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Developmental Biology

Use of Trowell-Type Organ Culture to Study Regulation of Dental Stem Cells

Published: July 8th, 2021

DOI:

10.3791/62462

1Research Program in Developmental Biology, Institute of Biotechnology, University of Helsinki, 2Department of Oral and Maxillofacial diseases, Faculty of Medicine, University of Helsinki
* These authors contributed equally

The Trowell-type organ culture method has been used to unravel complex signaling networks that govern tooth development and, more recently, for studying regulation involved in stem cells of the continuously growing mouse incisor. Fluorescent-reporter animal models and live-imaging methods facilitate in-depth analyses of dental stem cells and their specific niche microenvironment.

Organ development, function, and regeneration depend on stem cells, which reside within discrete anatomical spaces called stem cell niches. The continuously growing mouse incisor provides an excellent model to study tissue-specific stem cells. The epithelial tissue-specific stem cells of the incisor are located at the proximal end of the tooth in a niche called the cervical loop. They provide a continuous influx of cells to counterbalance the constant abrasion of the self-sharpening tip of the tooth. Presented here is a detailed protocol for the isolation and culture of the proximal end of the mouse incisor that houses stem cells and their niche. This is a modified Trowell-type organ culture protocol that enables in vitro culture of tissue pieces (explants), as well as the thick tissue slices at the liquid/air interface on a filter supported by a metal grid. The organ culture protocol described here enables tissue manipulations not feasible in vivo, and when combined with the use of a fluorescent reporter(s), it provides a platform for the identification and tracking of discrete cell populations in live tissues over time, including stem cells. Various regulatory molecules and pharmacological compounds can be tested in this system for their effect on stem cells and their niches. This ultimately provides a valuable tool to study stem cell regulation and maintenance.

Mouse incisors grow continuously due to life-long preservation of the stem cells (SC) that support the unceasing production of tooth components. These include epithelial SCs, which generate enamel-producing ameloblasts, and mesenchymal stem cells (MSCs), which generate dentin-producing odontoblasts, among other cells1. The epithelial SCs in the continuously growing incisors were initially identified as label-retaining cells2,3 and have since been shown to express a number of well-known stemness genes, including Sox24. These cells share common features with epithe....

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This protocol involves the use of animals and all the procedures were approved by Ethical Committees on the Use and Care of Animals and the Animal Facility at the University of Helsinki.

1. Preparation of the organ culture dish

  1. Perform all procedures in a laminar flow hood. Clean work surfaces with 70% ethanol and use autoclaved glass instruments and solutions. Sterilize scissors and other metal equipment in a glass-bead sterilizer.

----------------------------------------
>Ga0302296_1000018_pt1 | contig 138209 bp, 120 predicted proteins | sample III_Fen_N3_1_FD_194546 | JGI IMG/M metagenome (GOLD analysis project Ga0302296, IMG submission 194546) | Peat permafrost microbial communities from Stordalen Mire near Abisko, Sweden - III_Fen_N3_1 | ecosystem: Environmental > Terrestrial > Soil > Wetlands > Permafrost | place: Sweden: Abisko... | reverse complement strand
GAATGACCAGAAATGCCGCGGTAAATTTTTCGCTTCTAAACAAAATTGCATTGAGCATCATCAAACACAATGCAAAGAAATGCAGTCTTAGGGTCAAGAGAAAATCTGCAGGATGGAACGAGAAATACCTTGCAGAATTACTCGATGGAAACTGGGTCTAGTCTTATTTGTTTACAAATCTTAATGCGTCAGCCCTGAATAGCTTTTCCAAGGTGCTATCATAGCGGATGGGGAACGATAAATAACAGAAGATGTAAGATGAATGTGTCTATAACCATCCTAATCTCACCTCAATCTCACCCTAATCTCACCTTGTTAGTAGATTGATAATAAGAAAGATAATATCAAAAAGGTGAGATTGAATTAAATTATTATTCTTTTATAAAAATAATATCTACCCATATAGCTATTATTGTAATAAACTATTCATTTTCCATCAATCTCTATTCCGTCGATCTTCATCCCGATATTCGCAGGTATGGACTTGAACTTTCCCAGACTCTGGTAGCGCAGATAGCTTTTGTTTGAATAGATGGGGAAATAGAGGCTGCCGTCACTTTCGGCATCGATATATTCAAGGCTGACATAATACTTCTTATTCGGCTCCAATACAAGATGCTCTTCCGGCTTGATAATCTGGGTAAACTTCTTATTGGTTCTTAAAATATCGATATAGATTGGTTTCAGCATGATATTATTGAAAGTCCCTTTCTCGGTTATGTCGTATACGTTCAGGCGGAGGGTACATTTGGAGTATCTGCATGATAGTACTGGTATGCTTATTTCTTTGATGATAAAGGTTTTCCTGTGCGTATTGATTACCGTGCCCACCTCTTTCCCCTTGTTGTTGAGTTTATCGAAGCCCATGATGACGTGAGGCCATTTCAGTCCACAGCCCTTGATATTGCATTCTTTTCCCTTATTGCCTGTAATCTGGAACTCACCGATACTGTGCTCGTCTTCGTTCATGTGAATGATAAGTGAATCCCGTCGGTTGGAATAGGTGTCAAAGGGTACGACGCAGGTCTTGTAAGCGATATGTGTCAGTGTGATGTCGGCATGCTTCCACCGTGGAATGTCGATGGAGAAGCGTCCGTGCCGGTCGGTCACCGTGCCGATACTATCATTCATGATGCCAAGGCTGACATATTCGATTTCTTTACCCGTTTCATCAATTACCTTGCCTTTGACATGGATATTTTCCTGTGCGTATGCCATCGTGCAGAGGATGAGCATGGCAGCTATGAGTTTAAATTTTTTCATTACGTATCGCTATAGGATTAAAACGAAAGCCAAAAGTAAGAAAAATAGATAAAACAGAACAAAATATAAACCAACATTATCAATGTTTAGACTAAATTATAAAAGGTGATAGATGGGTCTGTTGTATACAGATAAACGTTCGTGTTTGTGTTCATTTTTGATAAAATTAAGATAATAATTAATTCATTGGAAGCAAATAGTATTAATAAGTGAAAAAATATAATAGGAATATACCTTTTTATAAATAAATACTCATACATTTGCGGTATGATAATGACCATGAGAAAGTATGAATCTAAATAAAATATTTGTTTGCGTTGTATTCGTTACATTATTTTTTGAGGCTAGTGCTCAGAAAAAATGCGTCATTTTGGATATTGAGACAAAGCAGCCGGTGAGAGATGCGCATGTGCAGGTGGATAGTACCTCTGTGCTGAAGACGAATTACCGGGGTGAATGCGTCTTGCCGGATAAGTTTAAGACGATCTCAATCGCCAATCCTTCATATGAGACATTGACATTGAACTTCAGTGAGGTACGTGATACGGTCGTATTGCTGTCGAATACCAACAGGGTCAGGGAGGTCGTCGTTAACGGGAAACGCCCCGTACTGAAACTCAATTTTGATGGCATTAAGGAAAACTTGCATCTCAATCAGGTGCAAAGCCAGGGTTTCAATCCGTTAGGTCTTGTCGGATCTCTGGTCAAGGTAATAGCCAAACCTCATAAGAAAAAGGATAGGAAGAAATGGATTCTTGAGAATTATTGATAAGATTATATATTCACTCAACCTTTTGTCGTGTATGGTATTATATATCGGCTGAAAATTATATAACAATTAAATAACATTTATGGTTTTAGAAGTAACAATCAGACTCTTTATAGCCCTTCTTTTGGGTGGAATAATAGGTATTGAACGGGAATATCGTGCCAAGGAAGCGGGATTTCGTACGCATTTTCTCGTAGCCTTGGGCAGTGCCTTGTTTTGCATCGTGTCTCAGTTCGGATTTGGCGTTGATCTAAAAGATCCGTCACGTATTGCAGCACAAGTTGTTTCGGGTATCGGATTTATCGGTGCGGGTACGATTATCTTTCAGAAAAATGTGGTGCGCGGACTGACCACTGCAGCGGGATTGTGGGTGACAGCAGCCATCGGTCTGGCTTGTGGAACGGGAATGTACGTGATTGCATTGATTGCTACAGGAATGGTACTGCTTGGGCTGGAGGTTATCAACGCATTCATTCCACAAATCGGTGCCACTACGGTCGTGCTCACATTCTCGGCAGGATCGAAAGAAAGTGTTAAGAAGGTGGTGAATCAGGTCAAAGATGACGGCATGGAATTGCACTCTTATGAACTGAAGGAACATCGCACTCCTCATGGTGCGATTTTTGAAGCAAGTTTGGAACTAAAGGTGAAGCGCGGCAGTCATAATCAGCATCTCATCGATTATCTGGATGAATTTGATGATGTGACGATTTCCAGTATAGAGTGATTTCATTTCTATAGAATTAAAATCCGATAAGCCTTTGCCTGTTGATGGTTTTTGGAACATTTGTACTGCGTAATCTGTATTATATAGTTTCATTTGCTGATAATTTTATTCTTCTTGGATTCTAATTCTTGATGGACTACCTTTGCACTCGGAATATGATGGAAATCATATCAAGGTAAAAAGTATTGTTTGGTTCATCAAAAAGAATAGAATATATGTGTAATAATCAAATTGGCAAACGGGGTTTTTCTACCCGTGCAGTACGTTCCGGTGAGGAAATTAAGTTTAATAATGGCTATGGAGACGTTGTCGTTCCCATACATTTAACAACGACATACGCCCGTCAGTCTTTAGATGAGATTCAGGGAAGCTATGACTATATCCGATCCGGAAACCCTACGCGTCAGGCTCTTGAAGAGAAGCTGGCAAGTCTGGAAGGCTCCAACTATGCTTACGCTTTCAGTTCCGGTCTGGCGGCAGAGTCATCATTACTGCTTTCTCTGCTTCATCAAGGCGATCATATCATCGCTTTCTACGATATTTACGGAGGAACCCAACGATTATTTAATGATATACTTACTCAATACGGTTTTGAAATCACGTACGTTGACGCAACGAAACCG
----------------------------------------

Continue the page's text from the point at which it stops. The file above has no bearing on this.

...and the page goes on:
2. Prepare filters normally stored in 70% .......

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The epithelial SCs reside in a niche called the cervical loop, which is located at the proximal end of the incisor (Figure 3A). Cervical loops are morphologically distinct structures composed of inner and outer enamel epithelium that encase the stellate reticulum, a core of loosely arranged epithelial cells (Figure 3B,C). There are two cervical loops in each incisor (Figure 3A), but only the labial cervical loop con.......

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In vitro organ culture has been used extensively to study inductive potential and epithelial-mesenchymal interactions that govern organ growth and morphogenesis. The Thesleff laboratory has demonstrated how to adapt the Saxén modification of the Trowell-type organ culture and use it to study tooth development14. The reproducible conditions and advancements in fluorescent reporters have made this a useful method for monitoring tooth morphogenesis and the distinct cell populations with.......

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This study was supported by the Jane and Aatos Erkko Foundation.

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Name Company Catalog Number Comments
1-mL plastic syringes
Disposable 20/26 gauge hypodermic needles Terumo
DMEM Gibco 61965-026
Dulbecco's Phosphate-Buffered Saline Gibco 14287
Extra Fine Bonn Scissors F.S.T. 14084-08
F-12 Gibco 31765-027
FBS South American (CE) LifeTechn. 10270106 divide in aliquotes, store at -20°C
Glass bead sterilizer, Steri 250 Seconds-Sterilizer Simon Keller Ltd 4AJ-6285884
GlutaMAX-1 (200 mM L-alanyl-L-glutamine dipeptide) Gibco 35050-038
Isopore Polycarb.Filters, 0,1 um 25-mm diameter MerckMillipore VCTP02500 Store in 70% ethanol at room temperature.
L-Ascobic Acid Sigma A4544-25g diluted 100 mg/ml in MilliQ, filter strerilized and divided in 20μl aliquotes, store at dark, -20°C
Low melting agarose TopVision R0801
Metal grids Commercially available, or self-made from stainless-steel mesh (corrosion resistant, size of mesh 0.7 mm). Cut approximately 30 mm diameter disk and bend the edges to give 3 mm height. Use nails to make holes.
Micro forceps Medicon 07.60.03
Paraformaldehyde Sigma-Aldrich
Penicillin-Streptomycin (10,000U/ml) sol. Gibco 15140-148
Petri dishes, Soda-Lime glass DWK Life Sciences 9170442
Petridish 35 mm, with vent Duran 237554008
Petridish 90 mm, no vent classic Thermo Fisher 101RT/C
Small scissors

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